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John Piper

Babingley - Sepia Variation (Levinson 371), 1984

Screenprint in sepia
17 1/2 × 23 2/5 in
44.5 × 59.5 cm
Edition of 50
Bidding closed
About the work
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signed and numbered from the edition of 50 in pencil, on BFK Rives wove paper, printed at Kelpra …

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signed and numbered from the edition of 50 in pencil, on BFK Rives wove paper, printed at Kelpra Studio, London, published by Christie's Contemporary Art, London, with margins, image 445 x 595mm (17 3/4 x 23 3/8in) (framed)

Please Note: This lot is sold subject to Artist's Resale Right, details of which can be …

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John Piper
British, 1903–1992
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After a career spanning the 20th century, British artist John Piper is recognized for his mastery in painting landscapes and architecture. During WWI, Piper was inspired by artists of the avant-garde like his friend Alexander Calder, though the conclusion of the war provoked a move to representational subjects and inclusion in the Seven and Five Society (dedicated to a “return to order” in post-war art). WWII was also of great impact to Piper's work—selected as the official war artist, he depicted the ruins of the England, employing his aptitude for depicting landscapes and imperial homes to portray the loss and aftermath of bombings. Often painting at night with buildings still ablaze, Piper created impassioned representations of the wartime atmosphere, defining a romantic perspective of architecture and topography engrained in his work thereafter.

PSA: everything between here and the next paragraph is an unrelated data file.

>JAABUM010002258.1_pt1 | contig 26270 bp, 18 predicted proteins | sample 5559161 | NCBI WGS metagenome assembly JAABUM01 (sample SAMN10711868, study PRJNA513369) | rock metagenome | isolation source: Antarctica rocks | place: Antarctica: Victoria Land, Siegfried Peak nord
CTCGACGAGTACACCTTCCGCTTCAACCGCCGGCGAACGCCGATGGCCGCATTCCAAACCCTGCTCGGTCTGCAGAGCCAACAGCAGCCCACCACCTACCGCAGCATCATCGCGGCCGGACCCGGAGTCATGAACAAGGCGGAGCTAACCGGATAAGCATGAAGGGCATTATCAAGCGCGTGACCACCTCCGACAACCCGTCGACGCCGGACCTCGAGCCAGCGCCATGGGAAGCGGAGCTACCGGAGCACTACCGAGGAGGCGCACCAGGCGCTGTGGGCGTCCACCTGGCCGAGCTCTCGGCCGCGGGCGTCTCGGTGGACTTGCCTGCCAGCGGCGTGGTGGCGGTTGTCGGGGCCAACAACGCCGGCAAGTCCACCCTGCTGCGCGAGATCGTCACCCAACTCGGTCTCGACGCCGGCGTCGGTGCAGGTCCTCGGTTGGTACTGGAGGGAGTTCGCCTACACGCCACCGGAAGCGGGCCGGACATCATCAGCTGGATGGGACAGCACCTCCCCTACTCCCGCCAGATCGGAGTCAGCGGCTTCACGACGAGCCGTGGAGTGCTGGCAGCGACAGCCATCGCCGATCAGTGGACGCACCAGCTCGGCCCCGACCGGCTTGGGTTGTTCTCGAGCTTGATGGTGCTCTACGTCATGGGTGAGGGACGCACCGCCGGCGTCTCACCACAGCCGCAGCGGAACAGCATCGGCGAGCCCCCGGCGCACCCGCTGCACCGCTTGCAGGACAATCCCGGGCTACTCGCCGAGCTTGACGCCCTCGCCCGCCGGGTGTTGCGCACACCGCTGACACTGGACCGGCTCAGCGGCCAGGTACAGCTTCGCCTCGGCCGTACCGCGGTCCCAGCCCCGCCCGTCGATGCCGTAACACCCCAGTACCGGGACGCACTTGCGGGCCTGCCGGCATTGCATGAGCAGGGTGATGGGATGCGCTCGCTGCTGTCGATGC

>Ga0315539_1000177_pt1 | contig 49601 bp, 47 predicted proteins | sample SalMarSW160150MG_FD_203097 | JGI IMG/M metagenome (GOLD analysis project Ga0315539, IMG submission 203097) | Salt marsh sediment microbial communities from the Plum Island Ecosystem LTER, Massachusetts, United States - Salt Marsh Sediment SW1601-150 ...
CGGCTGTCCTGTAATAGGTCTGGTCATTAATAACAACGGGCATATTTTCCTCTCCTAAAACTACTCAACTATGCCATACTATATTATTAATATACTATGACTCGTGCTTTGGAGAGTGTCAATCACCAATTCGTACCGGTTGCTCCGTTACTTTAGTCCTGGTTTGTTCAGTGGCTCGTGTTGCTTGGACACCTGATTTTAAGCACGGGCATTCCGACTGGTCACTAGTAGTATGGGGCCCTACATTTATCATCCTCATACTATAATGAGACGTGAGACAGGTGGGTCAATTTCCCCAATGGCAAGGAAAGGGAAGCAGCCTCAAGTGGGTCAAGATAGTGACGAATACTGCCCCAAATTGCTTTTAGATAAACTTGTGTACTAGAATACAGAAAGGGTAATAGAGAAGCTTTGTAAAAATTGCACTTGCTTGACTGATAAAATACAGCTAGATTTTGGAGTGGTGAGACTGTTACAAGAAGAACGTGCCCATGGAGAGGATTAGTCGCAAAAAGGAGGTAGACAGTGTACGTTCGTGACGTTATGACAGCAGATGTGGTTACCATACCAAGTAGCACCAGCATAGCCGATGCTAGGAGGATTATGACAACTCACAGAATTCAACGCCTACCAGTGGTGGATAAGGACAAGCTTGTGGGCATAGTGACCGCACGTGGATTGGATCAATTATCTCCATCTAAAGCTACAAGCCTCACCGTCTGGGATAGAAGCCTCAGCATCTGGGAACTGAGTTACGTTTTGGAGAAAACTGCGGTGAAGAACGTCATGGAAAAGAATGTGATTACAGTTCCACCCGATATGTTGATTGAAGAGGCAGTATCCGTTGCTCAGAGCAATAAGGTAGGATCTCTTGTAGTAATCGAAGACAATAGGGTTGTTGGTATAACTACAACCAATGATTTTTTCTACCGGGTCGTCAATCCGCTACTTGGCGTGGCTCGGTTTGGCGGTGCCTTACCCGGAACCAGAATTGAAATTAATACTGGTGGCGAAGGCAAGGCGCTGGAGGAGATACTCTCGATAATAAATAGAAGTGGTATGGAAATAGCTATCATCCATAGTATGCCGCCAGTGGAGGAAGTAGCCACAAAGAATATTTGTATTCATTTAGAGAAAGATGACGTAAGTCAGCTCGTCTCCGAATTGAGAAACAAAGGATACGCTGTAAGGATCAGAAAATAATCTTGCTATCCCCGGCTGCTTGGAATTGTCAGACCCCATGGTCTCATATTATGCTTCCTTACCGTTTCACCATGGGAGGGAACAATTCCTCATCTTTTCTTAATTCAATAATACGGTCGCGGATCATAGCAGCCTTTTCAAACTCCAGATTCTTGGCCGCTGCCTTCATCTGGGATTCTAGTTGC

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About the work
FA
Forum Auctions

signed and numbered from the edition of 50 in pencil, on BFK Rives wove paper, printed at Kelpra …

Read more

signed and numbered from the edition of 50 in pencil, on BFK Rives wove paper, printed at Kelpra Studio, London, published by Christie's Contemporary Art, London, with margins, image 445 x 595mm (17 3/4 x 23 3/8in) (framed)

Please Note: This lot is sold subject to Artist's Resale Right, details of which can be …

Read more
John Piper
British, 1903–1992
Follow

After a career spanning the 20th century, British artist John Piper is recognized for his mastery in painting landscapes and architecture. During WWI, Piper was inspired by artists of the avant-garde like his friend Alexander Calder, though the conclusion of the war provoked a move to representational subjects and inclusion in the Seven and Five Society (dedicated to a “return to order” in post-war art). WWII was also of great impact to Piper's work—selected as the official war artist, he depicted the ruins of the England, employing his aptitude for depicting landscapes and imperial homes to portray the loss and aftermath of bombings. Often painting at night with buildings still ablaze, Piper created impassioned representations of the wartime atmosphere, defining a romantic perspective of architecture and topography engrained in his work thereafter.

John Piper

Babingley - Sepia Variation (Levinson 371), 1984

Screenprint in sepia
17 1/2 × 23 2/5 in
44.5 × 59.5 cm
Edition of 50
Bidding closed
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